How The West Grew Rich
How did the West - Europe, Canada, and the United States- escape from immemorial poverty
In How the West grew rich, two American academics explain the reasons for the Western economic and technological take-off from the 15th century onwards. And it has nothing to do with "luck" or colonization.
The authors begin by reminding us that for millennia, poverty among the masses was the norm: "These eras of misery have been mythologized and may even be remembered as golden ages of pastoral simplicity", when in reality, the masses lived in the "silence of poverty".
The authors then examine various widespread but false explanations for the West's economic take-off:
they show that it was not colonization that enriched the West, as there is no "correlation between the magnitude and timing of the Western countries economic growth and the magnitude and timing of their participation in imperialism". Rather, colonialism/imperialism is a consequence of economic power, not a cause.
luck then? But how can we explain the fact that the last 4 major economic revolutions took place in the West (mercantile revolution in the 15th century, 1st, 2nd and 3rd industrial revolutions)? "When lightning has struck four times in on place, it seems appropriate to inquire what it is about the topography of the place that attracts it so persistently."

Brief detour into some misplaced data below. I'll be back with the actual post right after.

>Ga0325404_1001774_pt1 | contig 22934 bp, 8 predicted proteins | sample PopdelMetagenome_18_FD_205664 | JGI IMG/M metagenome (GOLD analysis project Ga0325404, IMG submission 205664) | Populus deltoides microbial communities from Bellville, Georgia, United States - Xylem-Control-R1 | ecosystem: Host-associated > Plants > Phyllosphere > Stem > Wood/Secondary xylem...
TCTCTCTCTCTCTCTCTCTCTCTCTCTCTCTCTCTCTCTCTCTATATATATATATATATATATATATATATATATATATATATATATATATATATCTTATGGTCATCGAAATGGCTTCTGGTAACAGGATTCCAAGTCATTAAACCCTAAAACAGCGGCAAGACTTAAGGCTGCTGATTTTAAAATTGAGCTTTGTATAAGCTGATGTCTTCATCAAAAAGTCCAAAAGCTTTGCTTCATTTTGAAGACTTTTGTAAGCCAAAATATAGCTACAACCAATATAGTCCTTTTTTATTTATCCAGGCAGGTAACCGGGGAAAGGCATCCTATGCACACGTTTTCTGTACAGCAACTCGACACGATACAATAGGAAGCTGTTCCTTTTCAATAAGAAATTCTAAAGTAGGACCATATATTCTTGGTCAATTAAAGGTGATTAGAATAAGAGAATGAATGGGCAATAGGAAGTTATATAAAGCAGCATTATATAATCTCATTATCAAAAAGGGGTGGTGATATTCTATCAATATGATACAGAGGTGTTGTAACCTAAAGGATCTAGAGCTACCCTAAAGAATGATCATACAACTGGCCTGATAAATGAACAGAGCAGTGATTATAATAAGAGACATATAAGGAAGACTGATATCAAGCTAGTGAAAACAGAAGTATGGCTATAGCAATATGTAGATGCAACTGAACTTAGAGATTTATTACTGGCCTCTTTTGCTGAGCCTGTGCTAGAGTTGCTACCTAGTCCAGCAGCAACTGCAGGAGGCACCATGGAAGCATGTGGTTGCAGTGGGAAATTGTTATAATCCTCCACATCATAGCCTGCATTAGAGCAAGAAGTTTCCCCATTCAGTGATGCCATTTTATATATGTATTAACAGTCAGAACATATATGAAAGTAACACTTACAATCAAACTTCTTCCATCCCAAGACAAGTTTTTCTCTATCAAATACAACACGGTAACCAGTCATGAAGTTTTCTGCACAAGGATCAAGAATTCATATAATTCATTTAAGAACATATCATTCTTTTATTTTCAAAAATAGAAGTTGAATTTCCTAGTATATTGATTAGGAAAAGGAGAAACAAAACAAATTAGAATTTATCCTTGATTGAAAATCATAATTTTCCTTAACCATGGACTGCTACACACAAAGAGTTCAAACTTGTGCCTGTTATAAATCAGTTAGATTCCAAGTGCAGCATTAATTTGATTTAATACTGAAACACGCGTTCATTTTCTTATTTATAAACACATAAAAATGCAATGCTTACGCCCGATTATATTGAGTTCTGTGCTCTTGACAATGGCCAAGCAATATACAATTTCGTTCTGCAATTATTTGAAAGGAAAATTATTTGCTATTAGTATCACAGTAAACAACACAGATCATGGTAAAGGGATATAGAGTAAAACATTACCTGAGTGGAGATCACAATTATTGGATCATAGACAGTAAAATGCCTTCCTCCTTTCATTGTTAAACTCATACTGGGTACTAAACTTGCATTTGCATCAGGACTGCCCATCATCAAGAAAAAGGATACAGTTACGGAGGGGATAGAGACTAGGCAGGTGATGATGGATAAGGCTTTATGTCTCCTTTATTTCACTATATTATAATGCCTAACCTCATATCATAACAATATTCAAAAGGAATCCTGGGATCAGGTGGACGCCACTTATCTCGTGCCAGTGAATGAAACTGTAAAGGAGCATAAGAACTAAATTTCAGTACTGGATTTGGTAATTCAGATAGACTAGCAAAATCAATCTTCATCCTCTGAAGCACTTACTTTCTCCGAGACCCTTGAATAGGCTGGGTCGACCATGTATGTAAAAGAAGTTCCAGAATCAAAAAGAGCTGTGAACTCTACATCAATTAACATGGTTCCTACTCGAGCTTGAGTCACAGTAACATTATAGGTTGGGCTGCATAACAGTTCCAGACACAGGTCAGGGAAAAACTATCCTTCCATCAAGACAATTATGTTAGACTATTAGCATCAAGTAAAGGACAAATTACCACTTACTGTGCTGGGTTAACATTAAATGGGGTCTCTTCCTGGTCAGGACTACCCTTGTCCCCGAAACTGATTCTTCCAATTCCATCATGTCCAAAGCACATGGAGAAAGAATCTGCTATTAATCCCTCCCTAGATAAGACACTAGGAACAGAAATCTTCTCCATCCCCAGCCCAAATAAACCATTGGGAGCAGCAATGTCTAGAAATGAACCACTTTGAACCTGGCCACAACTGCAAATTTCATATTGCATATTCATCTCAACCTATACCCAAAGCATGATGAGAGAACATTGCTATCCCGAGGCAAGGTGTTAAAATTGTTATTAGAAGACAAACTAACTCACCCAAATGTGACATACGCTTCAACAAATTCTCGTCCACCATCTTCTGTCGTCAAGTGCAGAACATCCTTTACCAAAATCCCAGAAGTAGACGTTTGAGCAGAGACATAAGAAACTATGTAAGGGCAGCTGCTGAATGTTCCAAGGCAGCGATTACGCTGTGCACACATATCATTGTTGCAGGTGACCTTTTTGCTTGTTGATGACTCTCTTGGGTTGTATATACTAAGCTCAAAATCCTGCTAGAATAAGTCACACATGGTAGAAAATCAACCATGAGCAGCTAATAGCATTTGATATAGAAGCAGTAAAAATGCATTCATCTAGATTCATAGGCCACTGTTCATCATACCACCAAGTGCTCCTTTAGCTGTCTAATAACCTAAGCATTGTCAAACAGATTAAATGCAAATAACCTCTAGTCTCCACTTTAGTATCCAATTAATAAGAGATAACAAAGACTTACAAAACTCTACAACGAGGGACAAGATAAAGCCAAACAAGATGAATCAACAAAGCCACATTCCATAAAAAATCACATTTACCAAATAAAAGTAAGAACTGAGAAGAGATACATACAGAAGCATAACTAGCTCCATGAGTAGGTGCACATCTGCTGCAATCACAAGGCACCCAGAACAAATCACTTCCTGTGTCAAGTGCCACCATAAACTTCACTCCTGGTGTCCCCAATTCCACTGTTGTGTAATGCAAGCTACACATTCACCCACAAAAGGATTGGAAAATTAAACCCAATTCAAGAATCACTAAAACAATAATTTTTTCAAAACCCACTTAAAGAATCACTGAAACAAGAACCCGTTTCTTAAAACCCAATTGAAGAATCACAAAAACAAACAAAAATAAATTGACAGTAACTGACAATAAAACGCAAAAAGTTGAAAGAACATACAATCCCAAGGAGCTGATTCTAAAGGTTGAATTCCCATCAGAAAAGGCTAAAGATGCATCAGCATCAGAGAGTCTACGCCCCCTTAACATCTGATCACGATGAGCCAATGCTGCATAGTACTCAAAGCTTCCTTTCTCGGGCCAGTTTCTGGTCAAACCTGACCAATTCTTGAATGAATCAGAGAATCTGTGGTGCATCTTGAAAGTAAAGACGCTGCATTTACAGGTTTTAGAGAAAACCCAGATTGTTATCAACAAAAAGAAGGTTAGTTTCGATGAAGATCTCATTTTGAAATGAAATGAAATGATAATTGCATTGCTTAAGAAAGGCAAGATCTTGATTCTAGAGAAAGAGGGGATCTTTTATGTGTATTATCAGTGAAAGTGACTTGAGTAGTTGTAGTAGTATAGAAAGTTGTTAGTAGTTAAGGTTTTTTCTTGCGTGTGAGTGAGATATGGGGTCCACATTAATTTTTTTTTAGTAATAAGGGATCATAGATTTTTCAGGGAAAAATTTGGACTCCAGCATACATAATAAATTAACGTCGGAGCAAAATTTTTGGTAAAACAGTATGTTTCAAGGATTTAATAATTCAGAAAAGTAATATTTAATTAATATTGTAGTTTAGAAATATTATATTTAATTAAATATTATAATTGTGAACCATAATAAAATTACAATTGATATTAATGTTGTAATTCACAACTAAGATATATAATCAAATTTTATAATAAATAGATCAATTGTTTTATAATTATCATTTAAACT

So how did Western prosperity come about?
The answer: freedom and innovation. From the 15th century onwards, an economic sphere (merchants, cities) increasingly autonomous from political and religious power emerged.
This freedom encouraged innovation in many fields (trade, science, economic law, etc.), and these innovations were at the root of the economic boom. Innovation needs freedom and legal certainty: it therefore emerged in pluralistic societies guaranteeing property rights.
To conclude, the book is excellent at explaining the economic mechanisms of the Western take-off, but does little to address the non-economic reasons (culture, religion...). We'll come back to this point in future threads and articles with more recent authors.